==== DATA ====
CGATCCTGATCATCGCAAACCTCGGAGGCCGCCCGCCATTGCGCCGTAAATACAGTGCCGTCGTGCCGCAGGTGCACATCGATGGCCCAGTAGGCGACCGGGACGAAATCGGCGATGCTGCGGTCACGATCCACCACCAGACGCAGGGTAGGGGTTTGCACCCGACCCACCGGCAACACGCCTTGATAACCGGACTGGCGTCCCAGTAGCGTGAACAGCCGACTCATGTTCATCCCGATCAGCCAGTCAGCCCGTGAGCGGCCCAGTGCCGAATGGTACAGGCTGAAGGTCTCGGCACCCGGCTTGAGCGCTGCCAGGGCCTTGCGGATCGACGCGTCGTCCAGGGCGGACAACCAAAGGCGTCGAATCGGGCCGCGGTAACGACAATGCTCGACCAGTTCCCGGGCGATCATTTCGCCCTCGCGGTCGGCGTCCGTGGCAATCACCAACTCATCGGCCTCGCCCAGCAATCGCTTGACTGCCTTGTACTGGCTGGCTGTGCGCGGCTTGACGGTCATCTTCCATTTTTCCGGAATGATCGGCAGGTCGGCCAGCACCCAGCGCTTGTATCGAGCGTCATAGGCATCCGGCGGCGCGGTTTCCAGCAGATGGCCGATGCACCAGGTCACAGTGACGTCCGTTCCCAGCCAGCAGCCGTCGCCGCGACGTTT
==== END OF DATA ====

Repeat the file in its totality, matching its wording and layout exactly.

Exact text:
CGATCCTGATCATCGCAAACCTCGGAGGCCGCCCGCCATTGCGCCGTAAATACAGTGCCGTCGTGCCGCAGGTGCACATCGATGGCCCAGTAGGCGACCGGGACGAAATCGGCGATGCTGCGGTCACGATCCACCACCAGACGCAGGGTAGGGGTTTGCACCCGACCCACCGGCAACACGCCTTGATAACCGGACTGGCGTCCCAGTAGCGTGAACAGCCGACTCATGTTCATCCCGATCAGCCAGTCAGCCCGTGAGCGGCCCAGTGCCGAATGGTACAGGCTGAAGGTCTCGGCACCCGGCTTGAGCGCTGCCAGGGCCTTGCGGATCGACGCGTCGTCCAGGGCGGACAACCAAAGGCGTCGAATCGGGCCGCGGTAACGACAATGCTCGACCAGTTCCCGGGCGATCATTTCGCCCTCGCGGTCGGCGTCCGTGGCAATCACCAACTCATCGGCCTCGCCCAGCAATCGCTTGACTGCCTTGTACTGGCTGGCTGTGCGCGGCTTGACGGTCATCTTCCATTTTTCCGGAATGATCGGCAGGTCGGCCAGCACCCAGCGCTTGTATCGAGCGTCATAGGCATCCGGCGGCGCGGTTTCCAGCAGATGGCCGATGCACCAGGTCACAGTGACGTCCGTTCCCAGCCAGCAGCCGTCGCCGCGACGTTT